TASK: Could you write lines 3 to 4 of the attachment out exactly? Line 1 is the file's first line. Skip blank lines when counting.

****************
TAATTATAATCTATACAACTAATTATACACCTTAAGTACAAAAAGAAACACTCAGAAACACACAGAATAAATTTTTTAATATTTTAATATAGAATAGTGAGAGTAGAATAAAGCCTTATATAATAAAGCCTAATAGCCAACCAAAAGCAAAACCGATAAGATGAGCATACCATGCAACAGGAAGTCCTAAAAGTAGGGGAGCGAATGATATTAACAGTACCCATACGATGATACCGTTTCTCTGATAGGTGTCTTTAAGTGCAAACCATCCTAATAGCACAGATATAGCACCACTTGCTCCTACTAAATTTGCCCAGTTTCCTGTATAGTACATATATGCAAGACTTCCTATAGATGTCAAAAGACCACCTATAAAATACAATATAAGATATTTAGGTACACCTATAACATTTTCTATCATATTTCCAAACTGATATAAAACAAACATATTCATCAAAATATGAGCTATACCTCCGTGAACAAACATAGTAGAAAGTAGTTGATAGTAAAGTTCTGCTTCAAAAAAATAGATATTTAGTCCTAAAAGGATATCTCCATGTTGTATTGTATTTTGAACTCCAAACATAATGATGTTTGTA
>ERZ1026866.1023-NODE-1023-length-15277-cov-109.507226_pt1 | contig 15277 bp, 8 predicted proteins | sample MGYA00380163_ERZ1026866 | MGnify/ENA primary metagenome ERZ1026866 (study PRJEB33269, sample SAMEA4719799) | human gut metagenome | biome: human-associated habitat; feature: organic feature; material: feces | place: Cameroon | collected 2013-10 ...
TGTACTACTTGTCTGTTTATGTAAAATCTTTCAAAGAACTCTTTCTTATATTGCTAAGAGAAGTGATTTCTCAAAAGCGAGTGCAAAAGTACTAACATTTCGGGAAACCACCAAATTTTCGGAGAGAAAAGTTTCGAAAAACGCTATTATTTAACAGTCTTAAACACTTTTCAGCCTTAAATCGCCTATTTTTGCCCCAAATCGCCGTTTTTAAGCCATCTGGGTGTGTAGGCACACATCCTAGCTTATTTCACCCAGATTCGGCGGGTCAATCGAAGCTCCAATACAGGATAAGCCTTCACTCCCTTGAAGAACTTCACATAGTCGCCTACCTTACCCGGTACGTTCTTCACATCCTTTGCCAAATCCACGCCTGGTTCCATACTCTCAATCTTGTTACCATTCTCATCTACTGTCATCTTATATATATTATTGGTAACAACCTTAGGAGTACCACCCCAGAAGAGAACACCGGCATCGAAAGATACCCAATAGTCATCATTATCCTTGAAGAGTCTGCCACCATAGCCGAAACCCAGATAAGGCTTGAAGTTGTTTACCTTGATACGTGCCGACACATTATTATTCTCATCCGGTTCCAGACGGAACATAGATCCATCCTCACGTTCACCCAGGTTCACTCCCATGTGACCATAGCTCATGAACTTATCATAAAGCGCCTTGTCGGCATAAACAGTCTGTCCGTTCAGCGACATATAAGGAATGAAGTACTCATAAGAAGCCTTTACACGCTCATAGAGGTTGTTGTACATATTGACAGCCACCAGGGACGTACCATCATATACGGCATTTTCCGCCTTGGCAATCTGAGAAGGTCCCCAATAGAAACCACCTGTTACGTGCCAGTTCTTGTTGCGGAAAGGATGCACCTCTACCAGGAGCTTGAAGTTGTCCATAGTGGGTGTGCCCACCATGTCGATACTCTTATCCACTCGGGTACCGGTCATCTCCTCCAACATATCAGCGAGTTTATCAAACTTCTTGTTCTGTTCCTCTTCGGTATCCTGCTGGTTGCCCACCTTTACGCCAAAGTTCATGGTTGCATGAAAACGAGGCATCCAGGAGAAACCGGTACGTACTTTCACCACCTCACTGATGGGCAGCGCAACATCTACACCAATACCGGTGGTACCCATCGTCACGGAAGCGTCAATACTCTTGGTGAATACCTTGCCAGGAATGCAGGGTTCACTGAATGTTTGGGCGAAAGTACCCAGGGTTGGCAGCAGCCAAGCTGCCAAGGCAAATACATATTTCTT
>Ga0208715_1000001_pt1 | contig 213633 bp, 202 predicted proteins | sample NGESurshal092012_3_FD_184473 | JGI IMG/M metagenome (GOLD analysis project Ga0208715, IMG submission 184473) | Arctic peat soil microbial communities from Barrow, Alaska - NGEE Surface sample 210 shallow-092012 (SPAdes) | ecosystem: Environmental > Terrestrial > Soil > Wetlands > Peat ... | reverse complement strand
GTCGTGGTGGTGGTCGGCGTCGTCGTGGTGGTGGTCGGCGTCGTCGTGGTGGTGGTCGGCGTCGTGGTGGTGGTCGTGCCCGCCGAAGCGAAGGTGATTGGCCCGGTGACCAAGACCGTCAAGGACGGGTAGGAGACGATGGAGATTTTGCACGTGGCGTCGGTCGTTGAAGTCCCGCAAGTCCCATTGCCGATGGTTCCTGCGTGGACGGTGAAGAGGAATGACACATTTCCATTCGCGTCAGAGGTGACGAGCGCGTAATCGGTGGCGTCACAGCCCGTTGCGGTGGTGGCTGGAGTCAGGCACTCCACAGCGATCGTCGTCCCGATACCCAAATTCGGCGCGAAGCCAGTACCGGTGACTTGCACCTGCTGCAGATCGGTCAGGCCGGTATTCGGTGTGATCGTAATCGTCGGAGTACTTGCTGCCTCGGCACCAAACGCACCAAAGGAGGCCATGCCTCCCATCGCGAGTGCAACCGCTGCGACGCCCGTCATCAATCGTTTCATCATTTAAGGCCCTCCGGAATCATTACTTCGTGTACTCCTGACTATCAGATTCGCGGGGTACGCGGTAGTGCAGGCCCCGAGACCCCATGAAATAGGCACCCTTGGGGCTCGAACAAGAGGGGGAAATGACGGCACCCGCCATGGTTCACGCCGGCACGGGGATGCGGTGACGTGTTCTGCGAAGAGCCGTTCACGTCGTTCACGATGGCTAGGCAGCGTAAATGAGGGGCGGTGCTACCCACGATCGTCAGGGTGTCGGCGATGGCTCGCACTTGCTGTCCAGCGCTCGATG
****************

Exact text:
TGTACTACTTGTCTGTTTATGTAAAATCTTTCAAAGAACTCTTTCTTATATTGCTAAGAGAAGTGATTTCTCAAAAGCGAGTGCAAAAGTACTAACATTTCGGGAAACCACCAAATTTTCGGAGAGAAAAGTTTCGAAAAACGCTATTATTTAACAGTCTTAAACACTTTTCAGCCTTAAATCGCCTATTTTTGCCCCAAATCGCCGTTTTTAAGCCATCTGGGTGTGTAGGCACACATCCTAGCTTATTTCACCCAGATTCGGCGGGTCAATCGAAGCTCCAATACAGGATAAGCCTTCACTCCCTTGAAGAACTTCACATAGTCGCCTACCTTACCCGGTACGTTCTTCACATCCTTTGCCAAATCCACGCCTGGTTCCATACTCTCAATCTTGTTACCATTCTCATCTACTGTCATCTTATATATATTATTGGTAACAACCTTAGGAGTACCACCCCAGAAGAGAACACCGGCATCGAAAGATACCCAATAGTCATCATTATCCTTGAAGAGTCTGCCACCATAGCCGAAACCCAGATAAGGCTTGAAGTTGTTTACCTTGATACGTGCCGACACATTATTATTCTCATCCGGTTCCAGACGGAACATAGATCCATCCTCACGTTCACCCAGGTTCACTCCCATGTGACCATAGCTCATGAACTTATCATAAAGCGCCTTGTCGGCATAAACAGTCTGTCCGTTCAGCGACATATAAGGAATGAAGTACTCATAAGAAGCCTTTACACGCTCATAGAGGTTGTTGTACATATTGACAGCCACCAGGGACGTACCATCATATACGGCATTTTCCGCCTTGGCAATCTGAGAAGGTCCCCAATAGAAACCACCTGTTACGTGCCAGTTCTTGTTGCGGAAAGGATGCACCTCTACCAGGAGCTTGAAGTTGTCCATAGTGGGTGTGCCCACCATGTCGATACTCTTATCCACTCGGGTACCGGTCATCTCCTCCAACATATCAGCGAGTTTATCAAACTTCTTGTTCTGTTCCTCTTCGGTATCCTGCTGGTTGCCCACCTTTACGCCAAAGTTCATGGTTGCATGAAAACGAGGCATCCAGGAGAAACCGGTACGTACTTTCACCACCTCACTGATGGGCAGCGCAACATCTACACCAATACCGGTGGTACCCATCGTCACGGAAGCGTCAATACTCTTGGTGAATACCTTGCCAGGAATGCAGGGTTCACTGAATGTTTGGGCGAAAGTACCCAGGGTTGGCAGCAGCCAAGCTGCCAAGGCAAATACATATTTCTT
>Ga0208715_1000001_pt1 | contig 213633 bp, 202 predicted proteins | sample NGESurshal092012_3_FD_184473 | JGI IMG/M metagenome (GOLD analysis project Ga0208715, IMG submission 184473) | Arctic peat soil microbial communities from Barrow, Alaska - NGEE Surface sample 210 shallow-092012 (SPAdes) | ecosystem: Environmental > Terrestrial > Soil > Wetlands > Peat ... | reverse complement strand